Obituary: Dominique de Menil

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The Independent Online
DOMINIQUE and Jean de Menil were a young couple with a growing family when they moved to Houston in 1941. They had spent much of the early war years apart, Jean in Romania, sabotaging rail deliveries to Nazi forces, Dominique with the children at the family home in the South of France.

Jean de Menil had come to Houston to establish Schlumberger (his wife's family firm) as an overseas company, independent of Vichy France. Over the next few decades, they were to amass one of the great private art collections in the world - some 15,000 pieces spanning 4,000 years. Meanwhile, they had become equally interested in the ecumenical movement and the cause of human rights around the world.

Dominique was the daughter of Conrad Schlumberger, the French inventor who, with the financial backing of his father and in partnership with his brother Marcel, had spent more than 20 years perfecting the electronic logging device that would transform oil exploration around the world, and gradually build the enormous family fortune.

The Schlumbergers had no interest in art. They were scientists and inventors. Dominique was brought up in Paris and took graduate and postgraduate degrees in mathematics and physics at the Sorbonne. She met her husband, Baron Jean de Menil, a banker, at a party in Versailles; he joined Schlumberger a few years after their marriage in 1931.

In New York in the early 1940s, the de Menils met the Dominican Father Marie-Alain Couturier, who had brought the art of Matisse, Leger and Rouault into chapels in France. He became their guide and mentor. On one occasion they paid $2,000 for a Cezanne watercolour and Dominique's mother was appalled. "Father, they will have to eat crumbs at this rate." "Better to eat crumbs than to live without art," was Couturier's reply.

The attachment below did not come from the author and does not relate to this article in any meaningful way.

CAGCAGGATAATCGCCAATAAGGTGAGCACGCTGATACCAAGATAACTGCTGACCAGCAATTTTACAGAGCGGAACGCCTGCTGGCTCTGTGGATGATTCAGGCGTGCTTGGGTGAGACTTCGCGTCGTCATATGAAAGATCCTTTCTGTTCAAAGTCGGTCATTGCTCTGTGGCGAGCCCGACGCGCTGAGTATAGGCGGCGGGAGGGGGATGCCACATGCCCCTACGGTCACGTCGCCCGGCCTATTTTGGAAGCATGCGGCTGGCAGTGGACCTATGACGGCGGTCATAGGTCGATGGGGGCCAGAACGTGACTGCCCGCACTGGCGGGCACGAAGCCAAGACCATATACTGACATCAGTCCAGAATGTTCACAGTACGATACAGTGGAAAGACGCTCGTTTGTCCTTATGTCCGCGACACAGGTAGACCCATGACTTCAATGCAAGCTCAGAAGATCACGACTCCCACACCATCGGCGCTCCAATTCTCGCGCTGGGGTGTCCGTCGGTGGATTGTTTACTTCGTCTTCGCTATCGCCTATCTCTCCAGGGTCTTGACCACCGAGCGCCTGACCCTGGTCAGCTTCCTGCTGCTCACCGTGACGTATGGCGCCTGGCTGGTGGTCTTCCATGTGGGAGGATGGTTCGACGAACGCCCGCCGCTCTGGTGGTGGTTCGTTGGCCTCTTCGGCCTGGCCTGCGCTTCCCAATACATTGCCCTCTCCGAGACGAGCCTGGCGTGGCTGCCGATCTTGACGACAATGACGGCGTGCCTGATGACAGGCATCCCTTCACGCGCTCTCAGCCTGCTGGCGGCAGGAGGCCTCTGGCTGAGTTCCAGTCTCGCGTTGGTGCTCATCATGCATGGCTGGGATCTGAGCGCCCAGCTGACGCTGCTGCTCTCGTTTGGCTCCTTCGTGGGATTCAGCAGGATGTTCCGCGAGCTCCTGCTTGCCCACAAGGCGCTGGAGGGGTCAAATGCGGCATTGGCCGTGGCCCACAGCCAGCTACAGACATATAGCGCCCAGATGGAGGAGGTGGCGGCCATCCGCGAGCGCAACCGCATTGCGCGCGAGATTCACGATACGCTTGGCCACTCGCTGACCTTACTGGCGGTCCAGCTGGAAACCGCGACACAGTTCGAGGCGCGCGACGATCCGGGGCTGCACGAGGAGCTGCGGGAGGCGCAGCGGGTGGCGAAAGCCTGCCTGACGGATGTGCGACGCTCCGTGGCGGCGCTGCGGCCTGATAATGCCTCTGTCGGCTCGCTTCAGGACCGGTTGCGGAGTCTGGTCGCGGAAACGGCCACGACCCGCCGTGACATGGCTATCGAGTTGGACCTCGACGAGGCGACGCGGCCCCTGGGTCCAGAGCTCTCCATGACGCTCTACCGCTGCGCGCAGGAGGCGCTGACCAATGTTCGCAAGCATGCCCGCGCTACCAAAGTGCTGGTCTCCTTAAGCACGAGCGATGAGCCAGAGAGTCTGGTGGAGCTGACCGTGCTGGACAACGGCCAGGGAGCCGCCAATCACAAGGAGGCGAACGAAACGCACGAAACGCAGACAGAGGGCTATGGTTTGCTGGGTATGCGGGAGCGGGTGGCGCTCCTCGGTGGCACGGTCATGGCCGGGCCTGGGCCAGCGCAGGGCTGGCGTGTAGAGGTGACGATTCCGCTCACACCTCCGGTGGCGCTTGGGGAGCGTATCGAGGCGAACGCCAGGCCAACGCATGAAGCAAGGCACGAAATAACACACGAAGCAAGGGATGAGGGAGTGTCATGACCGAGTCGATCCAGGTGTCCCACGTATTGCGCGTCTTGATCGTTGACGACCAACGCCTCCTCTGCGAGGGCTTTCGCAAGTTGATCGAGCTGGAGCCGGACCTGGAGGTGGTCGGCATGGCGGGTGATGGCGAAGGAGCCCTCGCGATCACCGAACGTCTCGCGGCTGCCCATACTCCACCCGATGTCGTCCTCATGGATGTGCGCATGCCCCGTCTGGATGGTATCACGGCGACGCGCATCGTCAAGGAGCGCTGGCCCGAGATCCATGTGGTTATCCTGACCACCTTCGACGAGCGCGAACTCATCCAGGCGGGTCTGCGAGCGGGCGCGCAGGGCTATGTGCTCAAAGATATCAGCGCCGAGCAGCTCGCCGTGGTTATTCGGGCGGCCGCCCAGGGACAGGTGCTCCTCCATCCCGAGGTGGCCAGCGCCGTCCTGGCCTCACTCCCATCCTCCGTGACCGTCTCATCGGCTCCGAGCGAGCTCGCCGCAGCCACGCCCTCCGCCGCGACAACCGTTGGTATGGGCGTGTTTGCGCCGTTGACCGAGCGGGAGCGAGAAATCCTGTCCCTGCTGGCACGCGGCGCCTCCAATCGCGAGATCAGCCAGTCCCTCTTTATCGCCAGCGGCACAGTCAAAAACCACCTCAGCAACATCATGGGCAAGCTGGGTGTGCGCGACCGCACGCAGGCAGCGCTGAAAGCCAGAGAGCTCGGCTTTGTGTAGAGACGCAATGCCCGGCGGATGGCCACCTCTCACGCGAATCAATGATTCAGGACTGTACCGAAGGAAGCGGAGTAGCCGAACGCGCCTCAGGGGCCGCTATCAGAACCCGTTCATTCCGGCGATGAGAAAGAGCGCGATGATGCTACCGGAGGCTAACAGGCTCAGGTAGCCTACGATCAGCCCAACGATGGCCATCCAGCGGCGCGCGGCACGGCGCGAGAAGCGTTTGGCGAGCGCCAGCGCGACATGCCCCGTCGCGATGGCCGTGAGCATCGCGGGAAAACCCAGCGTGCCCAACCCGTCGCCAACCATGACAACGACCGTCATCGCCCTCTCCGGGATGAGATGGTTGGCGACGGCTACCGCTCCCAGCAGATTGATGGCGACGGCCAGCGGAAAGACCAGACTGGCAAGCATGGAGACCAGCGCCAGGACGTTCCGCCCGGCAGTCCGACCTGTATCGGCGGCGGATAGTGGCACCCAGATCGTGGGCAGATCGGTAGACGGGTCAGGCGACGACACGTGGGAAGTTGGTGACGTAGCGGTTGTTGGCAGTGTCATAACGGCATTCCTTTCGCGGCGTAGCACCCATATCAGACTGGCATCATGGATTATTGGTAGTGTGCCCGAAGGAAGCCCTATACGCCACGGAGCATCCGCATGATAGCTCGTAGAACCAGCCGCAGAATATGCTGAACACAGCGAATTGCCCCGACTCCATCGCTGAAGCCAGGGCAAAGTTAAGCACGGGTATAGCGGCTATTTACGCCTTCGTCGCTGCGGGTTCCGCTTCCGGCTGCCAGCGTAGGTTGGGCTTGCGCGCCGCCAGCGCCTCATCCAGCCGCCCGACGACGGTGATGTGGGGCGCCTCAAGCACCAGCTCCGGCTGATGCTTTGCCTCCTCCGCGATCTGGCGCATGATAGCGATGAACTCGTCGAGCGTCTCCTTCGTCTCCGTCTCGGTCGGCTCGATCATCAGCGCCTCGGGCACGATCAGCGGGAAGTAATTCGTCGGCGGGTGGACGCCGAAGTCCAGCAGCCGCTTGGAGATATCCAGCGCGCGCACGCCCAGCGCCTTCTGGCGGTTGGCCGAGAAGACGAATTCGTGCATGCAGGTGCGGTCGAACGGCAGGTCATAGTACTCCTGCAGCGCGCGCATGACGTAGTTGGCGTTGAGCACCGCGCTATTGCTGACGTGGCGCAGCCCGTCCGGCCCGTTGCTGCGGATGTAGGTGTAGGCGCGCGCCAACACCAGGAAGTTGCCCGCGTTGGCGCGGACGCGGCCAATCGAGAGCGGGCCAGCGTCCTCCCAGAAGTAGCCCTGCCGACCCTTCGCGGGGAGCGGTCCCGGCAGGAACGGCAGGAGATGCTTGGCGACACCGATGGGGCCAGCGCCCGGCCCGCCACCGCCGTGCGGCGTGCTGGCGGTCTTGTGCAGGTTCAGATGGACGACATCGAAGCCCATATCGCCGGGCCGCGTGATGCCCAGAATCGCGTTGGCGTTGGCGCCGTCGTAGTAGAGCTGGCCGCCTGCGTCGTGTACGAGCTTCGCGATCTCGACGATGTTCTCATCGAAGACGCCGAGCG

The de Menils became insatiable. They borrowed money to buy art and they campaigned to bring art into the lives of others. They had found in Houston a small Museum of Fine Arts with an excellent collection. As board members, building the collections and the professional staff, they urged that exhibits be advertised on city buses and billboards.

In 1951, as volunteers, they curated a Van Gogh retrospective in the new Contemporary Art Museum, set up by young enthusiasts (it had cost $5,000 to build). The two young amateur curators travelled by train to bring back treasured paintings on loan. They included the famous Portrait of Dr Gachet (which, in the 1980s, fetched many millions at auction). The de Menils gave Max Ernst his first exhibition outside a commercial gallery. They built a large collection of the works of Ernst and Rene Magritte. With naturalisation in 1962, Jean became John.

In 1954, they established the non-profit Menil Foundation to foster knowledge and understanding in art, architecture and philosophy. Approached by the new Catholic University of St Thomas, they commissioned Philip Johnson to design the master plan for the campus, and went on to found an outstanding art department. They brought in Jermayne McAgy as its chairman.

The university gained a reputation for the artistry of its exhibitions. When McAgy died suddenly in 1964, Dominique de Menil took over. She became known for the imaginative and dramatic installation of her exhibitions - for example "Rhyme and Reason", paintings from the Menil Collection in 1986 at the Grand Palais in Paris.

In 1969 the de Menils founded the Institute of the Arts at Rice University, Houston, expanded Rice's art department, and created a media centre, drawing in distinguished film directors like Roberto Rossellini to teach. Beginning modestly in 1960 they launched what became a major study of "Image of the Black in Western Art". It resulted in a massive international archive and a four-volume publication by the Menil Foundation and Harvard University.